Tag Archives: remembrance

Fólkvangr

24 Sep

Shrine 4

High above the Goyt Valley in the Peak District lies a shrine. A tiny stone round house built as a memorial to a Spanish School Teacher by the owners of the estate where she taught. It lies on the steep slopes of a hill behind Err Wood, the ancestral seat of the the Grimshawe family a walk away from the ruins of their home, Errwood Hall. My friend, Dave and I chose to walk together around the valley in golden autumn sunshine yesterday in deference to our mutual interest in sandwiches, conversation and rambling (both the talking and the walking kind).

Goyt Valley

Shrine Err Wood

Upon entering the shrine we were met by St. Joseph depicted in ceramic tiles holding the infant Jesus and this Spanish inscription:

Munca se le Invoca evano a San Jose prueba de gratitud’ which translates to – No one asks in vain of St Joseph, a token of gratitude.

Shrine 2

Underneath St. Joseph is pictured holding the infant Jesus, and below them on the tiny votive alter are many tokens of gratitude. Candles, coins, a toffee, postcards memorialising deceased grandparent and a beloved husband. All of them asked for our prayers for the deceased.

Joseph, being the patron saint of the working class, meant that neither Dave nor I had any difficulty leaving our tokens of gratitude to the man who, like those of us who work with our hands, had quite literally carried the King.

I am not a religious man in the conventional sense, but I am no atheist either. Agnosticism is the only defensible position for a skeptic, for in the absence of hard evidence, it is just as ludicrous to me to believe that there is no God as it is to believe in a particular version of God.

This tranquil little sanctuary suspended above the flooded Goyt valley fairly hums with sadness and loss and yet, as Dave and I read the the quiet requests for our prayers which had been faithfully left behind, we were uplifted.

In old Norse the ‘House of the Slain’ or Valhalla is ruled over by Odin, half of those slain in battle are chosen to reside here, the other half go to an eternal meadow called Fólkvangr (field of the host) ruled over by Frey- the Norse god of love . Fólkvangr is poorly understood, but since Frey traditionally has the first pick of fallen warriors – men and women who have died a noble death – I am tempted to suggest that it is this hall and meadow where the most effective dead champions are to be found. We are familiar with the concept of Valhalla – beer, more beer, singing, boasting, fighting, getting very drunk and so on, but not the alternative Norse Heaven. I know which I prefer, and I am glad that I discovered it.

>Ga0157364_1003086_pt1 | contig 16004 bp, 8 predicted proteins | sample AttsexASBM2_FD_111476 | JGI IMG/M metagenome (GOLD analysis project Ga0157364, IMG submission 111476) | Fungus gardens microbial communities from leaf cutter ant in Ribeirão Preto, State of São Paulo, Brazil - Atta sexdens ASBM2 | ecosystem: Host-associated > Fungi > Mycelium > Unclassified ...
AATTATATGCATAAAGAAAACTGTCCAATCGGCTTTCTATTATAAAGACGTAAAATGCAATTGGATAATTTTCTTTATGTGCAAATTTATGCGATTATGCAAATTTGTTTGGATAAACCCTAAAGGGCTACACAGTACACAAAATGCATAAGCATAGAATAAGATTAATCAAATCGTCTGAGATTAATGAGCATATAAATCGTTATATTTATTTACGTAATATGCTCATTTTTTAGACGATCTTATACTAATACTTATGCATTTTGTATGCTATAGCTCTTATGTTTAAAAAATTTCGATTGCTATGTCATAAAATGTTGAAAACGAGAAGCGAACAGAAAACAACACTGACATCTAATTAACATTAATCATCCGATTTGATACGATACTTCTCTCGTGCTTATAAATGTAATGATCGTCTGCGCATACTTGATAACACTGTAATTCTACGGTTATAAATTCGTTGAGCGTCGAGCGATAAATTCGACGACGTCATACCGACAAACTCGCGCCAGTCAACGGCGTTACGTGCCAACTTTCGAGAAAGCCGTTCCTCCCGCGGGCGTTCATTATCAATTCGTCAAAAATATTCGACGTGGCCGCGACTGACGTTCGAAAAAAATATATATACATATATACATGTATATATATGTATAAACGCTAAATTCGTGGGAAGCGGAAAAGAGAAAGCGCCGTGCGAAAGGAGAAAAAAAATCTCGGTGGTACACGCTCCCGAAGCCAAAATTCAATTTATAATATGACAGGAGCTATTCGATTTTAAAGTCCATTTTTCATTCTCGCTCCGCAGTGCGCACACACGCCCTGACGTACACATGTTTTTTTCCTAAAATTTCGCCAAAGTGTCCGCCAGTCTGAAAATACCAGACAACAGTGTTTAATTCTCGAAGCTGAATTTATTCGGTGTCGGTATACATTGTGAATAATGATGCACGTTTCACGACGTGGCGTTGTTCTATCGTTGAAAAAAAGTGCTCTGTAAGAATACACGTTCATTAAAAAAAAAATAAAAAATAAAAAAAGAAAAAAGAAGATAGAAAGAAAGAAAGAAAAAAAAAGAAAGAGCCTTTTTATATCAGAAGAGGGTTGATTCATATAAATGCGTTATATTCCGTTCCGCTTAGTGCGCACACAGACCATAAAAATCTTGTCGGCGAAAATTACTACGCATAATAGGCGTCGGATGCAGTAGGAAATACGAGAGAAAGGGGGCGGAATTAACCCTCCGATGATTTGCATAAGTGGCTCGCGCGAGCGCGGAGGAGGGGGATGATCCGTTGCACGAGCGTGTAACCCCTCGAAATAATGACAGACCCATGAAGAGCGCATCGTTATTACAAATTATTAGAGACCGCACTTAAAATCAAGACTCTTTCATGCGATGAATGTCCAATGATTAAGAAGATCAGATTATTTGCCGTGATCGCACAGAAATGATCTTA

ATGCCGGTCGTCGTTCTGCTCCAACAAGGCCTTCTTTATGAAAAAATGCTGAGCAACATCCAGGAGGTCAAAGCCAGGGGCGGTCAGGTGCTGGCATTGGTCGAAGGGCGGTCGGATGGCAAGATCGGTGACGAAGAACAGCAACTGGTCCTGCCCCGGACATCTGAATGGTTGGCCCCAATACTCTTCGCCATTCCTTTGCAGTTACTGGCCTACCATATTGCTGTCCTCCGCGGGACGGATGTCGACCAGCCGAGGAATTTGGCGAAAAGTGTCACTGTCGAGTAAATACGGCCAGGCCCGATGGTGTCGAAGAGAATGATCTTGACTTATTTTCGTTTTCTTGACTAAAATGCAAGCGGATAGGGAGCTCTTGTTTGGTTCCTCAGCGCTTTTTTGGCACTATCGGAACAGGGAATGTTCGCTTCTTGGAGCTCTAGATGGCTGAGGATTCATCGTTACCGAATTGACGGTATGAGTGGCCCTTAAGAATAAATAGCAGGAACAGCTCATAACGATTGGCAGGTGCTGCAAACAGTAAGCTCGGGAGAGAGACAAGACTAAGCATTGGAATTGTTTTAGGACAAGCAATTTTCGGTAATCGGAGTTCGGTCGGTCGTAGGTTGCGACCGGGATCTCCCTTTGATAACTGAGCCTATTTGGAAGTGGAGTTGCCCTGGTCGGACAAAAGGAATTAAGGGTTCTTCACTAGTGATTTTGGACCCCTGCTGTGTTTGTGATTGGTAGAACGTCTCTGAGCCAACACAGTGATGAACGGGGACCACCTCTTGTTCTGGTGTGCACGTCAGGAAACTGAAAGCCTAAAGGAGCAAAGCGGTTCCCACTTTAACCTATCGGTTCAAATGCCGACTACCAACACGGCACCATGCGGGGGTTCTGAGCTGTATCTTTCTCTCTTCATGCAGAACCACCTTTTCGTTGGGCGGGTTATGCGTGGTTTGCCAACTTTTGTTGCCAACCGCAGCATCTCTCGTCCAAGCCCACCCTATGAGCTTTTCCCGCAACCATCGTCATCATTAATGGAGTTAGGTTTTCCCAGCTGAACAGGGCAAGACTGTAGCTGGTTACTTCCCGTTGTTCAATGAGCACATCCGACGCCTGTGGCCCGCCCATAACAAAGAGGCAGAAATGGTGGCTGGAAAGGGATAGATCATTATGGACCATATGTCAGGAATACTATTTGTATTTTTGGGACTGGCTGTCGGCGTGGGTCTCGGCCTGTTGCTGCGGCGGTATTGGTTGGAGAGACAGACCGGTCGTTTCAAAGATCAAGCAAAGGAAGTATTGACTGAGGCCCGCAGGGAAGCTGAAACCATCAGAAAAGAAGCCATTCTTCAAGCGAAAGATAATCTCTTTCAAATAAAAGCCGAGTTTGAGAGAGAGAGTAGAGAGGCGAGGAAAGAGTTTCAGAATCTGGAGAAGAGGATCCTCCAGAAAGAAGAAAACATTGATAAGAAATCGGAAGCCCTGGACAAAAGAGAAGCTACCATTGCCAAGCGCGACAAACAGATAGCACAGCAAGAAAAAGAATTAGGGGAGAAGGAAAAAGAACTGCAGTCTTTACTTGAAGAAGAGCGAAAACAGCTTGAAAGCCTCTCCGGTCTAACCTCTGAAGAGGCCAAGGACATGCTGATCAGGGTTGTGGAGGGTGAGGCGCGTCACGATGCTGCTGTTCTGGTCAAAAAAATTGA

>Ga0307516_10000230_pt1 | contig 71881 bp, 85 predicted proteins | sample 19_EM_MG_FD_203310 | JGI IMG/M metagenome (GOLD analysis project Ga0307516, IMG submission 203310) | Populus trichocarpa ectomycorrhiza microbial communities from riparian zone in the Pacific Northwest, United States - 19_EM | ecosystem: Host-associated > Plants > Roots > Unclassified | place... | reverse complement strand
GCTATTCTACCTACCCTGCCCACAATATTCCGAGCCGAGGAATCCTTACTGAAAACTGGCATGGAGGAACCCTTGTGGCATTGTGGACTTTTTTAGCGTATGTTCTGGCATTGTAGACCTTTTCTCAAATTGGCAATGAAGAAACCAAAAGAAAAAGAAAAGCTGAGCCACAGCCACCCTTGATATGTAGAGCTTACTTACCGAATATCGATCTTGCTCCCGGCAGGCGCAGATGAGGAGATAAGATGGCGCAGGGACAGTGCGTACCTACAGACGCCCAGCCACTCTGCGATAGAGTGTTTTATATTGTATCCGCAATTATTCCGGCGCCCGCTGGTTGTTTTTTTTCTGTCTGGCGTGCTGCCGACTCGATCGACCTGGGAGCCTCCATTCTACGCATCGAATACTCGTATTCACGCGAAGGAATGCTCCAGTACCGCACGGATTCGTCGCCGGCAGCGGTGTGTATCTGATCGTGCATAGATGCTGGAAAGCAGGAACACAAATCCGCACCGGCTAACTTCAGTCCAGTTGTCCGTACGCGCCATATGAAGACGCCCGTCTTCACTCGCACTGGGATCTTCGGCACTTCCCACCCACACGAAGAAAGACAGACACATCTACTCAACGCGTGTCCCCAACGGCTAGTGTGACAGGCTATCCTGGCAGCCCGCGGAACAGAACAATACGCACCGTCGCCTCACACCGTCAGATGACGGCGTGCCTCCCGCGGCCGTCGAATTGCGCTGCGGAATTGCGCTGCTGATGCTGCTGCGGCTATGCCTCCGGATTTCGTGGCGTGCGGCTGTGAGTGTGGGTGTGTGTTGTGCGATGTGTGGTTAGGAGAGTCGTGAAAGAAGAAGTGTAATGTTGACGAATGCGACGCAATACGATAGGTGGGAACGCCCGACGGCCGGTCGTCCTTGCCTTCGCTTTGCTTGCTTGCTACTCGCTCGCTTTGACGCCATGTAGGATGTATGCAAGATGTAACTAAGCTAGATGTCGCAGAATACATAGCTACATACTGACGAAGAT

Dolores’ sits in Fólkvangr.

Fólkvangr

In Memoriam

27 Mar

Image

I will always be grateful for the Rangers who constructed this lovely memorial bench for my half sister Anna who passed away nearly five years ago. Anna’s very good friend, Helen and I got our heads together at her funeral to try to think of a way to commemorate this wonderfully complex, infuriating and brilliant young woman.

Anna was born, Abigail – one of my favourite names – which became for her a heavy burden literally ‘A-Big-Girl’ – a bullying taunt which affected her relationship with food her whole adult life. She changed her name by deed poll to Anna Beth Iona Wilde, thus retaining the ABI in her initials. Only 35 when she passed away – a brilliant and much loved veterinary surgeon she had saved many pets, farm animals and owners’ heartache through diligent application of her skill and empathy. She was forever rescuing ancient moggies who were duly resurrected, Lazarus-like to become (in my words) Frankencat. I really loved Anna she always reminded me a bit of Dame Margaret Rutherford – an eccentric and slightly dotty Duchess.

I’m thinking of her on the day I leave my job as a Ranger for Sheffield City council, a job which has sustained me by employing my love of teaching, my fascination with natural history and passionate belief in the importance of connecting people with and protecting the environment. What would she say at my decision to take redundancy and move on?

I think she’d approve. As Grandmother Annie Wilde (the Irish inspiration for Anna’s name) said to my dad when he began his apprenticeship as a carpenter at the Co-op in Huddersfiled:

“Well son, if it’s good enough for the Son of God, it’s good enough for you”

Image

What I particularly like about Anna’s Seat in Fingle Glen, Devon is that the Rangers went to the trouble of building a stone apron in front of the simple oak seat to make it easy to maintain and to define it. A ‘proper job’ as we Yorkshire Rangers would say.

If you are ever down Drewsteignton way in darkest Devon, pop in to the Fingle Bridge Pub, have a pint and then walk up stream on the right hand bank for a quarter of a mile and find the peaceful spot where Anna is fondly remembered.